Compliance: Maintaining compliance with federal requirements related to MA is complex and all-encompassing. Regulatory compliance must become an organic component within all MA plan functions and operating procedures. This requires intensive staff training, compliant information technology systems, internal monitoring and mock audits. To emphasize its importance, CMS also requires MA plans to certify its downstream vendors (PBM, call center operations, etc.) are fully compliant with all pertinent regulations.

Provider Engagement: MA plans succeed when engaged physicians and aligned caregivers effectively manage the healthcare needs of plan beneficiaries. This requires many, perhaps most, physicians, to alter practice patterns to deliver outcomes-oriented care across a variety of care settings. To manage this transition, MA plans must enable strong clinical leadership and implement incentives that reward physicians for delivering efficient, high-quality care.

Successful physician engagement emanates from a managerial mindset that embraces value-based care delivery. It requires a culture of accountability, continuous education and training, and an integrated care team. Actionable and timely data that reinforces established care protocols turbo-charges the transformation process.


Advancing Value-Based Care

Health systems are increasingly becoming insurers – launching accountable care organizations, building payer partnerships and starting their own health plans. Redesigning care delivery positions integrated organizations for long-term success.

As the healthcare ecosystem shifts toward value-based care, new types of companies are emerging to deliver in whole or in part better, more efficient and more convenient healthcare services. Here are a few examples of organizations leading the shift to value-based care through Medicare Advantage:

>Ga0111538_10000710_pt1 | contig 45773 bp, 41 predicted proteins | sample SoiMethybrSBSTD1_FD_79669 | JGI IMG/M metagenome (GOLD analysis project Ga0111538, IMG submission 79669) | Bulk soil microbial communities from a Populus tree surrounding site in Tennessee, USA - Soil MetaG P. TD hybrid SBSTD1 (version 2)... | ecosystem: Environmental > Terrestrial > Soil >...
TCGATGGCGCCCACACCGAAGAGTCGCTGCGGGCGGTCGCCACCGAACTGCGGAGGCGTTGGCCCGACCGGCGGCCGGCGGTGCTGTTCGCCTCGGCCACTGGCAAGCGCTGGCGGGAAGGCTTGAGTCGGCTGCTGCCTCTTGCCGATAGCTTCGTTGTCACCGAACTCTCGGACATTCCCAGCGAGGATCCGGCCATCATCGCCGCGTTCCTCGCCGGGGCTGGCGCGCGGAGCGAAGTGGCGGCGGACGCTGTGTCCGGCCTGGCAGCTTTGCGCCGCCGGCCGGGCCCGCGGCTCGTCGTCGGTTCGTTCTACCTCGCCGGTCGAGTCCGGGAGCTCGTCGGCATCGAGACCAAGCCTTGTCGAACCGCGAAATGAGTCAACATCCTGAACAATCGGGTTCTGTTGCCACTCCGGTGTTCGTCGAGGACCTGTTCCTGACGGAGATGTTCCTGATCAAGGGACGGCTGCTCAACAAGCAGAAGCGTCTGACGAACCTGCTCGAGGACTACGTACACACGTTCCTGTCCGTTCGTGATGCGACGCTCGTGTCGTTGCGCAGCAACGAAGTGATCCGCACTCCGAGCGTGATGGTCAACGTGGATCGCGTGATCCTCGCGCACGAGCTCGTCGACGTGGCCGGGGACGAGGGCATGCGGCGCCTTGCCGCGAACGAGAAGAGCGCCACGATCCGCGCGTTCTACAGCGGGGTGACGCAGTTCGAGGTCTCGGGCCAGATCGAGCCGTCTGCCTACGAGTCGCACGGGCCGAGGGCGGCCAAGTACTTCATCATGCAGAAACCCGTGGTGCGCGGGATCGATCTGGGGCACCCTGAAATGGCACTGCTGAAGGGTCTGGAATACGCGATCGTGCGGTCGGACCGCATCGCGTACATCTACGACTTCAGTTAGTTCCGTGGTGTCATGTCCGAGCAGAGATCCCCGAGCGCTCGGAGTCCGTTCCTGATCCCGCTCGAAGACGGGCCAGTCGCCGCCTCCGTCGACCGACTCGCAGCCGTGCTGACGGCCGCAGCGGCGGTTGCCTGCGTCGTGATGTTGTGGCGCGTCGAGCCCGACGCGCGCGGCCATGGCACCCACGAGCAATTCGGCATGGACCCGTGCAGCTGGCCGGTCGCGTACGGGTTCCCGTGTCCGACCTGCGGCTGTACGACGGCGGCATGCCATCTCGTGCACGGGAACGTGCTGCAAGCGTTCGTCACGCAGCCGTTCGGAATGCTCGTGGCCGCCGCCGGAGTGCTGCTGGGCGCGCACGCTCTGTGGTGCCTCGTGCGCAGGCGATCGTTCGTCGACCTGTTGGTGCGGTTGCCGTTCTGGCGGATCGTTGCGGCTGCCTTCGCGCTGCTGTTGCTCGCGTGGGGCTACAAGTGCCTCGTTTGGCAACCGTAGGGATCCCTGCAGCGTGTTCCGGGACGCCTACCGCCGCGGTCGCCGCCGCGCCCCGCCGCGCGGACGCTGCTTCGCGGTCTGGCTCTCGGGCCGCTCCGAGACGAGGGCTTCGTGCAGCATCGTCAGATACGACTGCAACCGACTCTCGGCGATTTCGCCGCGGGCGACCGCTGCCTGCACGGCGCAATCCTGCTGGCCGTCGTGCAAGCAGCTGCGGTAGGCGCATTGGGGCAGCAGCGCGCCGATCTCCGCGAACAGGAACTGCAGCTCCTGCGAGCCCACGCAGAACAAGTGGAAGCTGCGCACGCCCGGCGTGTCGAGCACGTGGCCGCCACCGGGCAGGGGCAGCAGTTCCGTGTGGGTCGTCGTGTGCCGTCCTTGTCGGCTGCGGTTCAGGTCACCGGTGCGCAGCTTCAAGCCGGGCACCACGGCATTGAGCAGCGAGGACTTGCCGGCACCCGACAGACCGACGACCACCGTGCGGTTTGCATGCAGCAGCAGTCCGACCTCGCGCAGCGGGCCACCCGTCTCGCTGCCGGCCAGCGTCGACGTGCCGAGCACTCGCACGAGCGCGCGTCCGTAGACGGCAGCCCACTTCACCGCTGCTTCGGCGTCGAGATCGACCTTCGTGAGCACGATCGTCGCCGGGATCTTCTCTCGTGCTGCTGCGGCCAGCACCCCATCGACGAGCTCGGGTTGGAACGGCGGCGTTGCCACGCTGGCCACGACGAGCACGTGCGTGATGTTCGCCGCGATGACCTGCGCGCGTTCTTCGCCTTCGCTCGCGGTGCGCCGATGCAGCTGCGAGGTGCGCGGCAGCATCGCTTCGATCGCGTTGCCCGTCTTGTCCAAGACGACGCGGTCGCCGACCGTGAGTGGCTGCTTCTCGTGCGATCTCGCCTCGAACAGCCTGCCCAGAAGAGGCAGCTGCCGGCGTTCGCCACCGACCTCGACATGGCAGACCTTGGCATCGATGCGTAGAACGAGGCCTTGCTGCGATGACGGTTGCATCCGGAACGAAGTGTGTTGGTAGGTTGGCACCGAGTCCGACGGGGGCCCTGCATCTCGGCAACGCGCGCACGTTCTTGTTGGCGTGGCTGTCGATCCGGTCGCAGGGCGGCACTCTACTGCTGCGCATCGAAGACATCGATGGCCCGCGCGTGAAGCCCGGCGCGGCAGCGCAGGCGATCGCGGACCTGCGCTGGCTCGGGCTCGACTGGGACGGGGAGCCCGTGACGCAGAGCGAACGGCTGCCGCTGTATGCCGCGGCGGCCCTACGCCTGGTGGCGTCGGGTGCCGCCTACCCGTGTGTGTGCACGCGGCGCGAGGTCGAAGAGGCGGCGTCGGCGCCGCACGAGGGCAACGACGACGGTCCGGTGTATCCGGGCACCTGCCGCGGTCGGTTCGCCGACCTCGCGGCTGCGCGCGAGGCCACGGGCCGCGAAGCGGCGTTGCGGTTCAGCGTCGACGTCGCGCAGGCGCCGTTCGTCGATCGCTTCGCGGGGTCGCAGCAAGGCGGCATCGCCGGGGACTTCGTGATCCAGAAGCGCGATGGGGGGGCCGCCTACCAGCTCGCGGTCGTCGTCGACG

Provider-Sponsored MA Plans: Providers operate many of the highest-quality MA plans in the marketplace, based on CMS’ Star Ratings system. Many of the 15 MAPD plans with five-Star Ratings in 2018 are run by providers or integrated delivery systems, including Kaiser Permanente, Providence Health & Services in Oregon, and Gundersen Health System in Wisconsin.[2]

Social determinants of health – food, housing, employment, social relationships and education – can defeat the best care plans. In response, many integrated providers offer innovative programs that address patients’ psycho-social needs. Geisinger Health System, for example, started a food pantry for patients with diabetes. Penn Medicine has a community health program through which health workers help patients reach their goals, sometimes even working out with them at local gyms.[3]

Enhanced Primary Care Companies: Innovative primary care companies are bringing personalized, high-touch care to those who need it most, including the frail elderly, those with multiple chronic conditions, and those dually eligible for Medicare and Medicaid.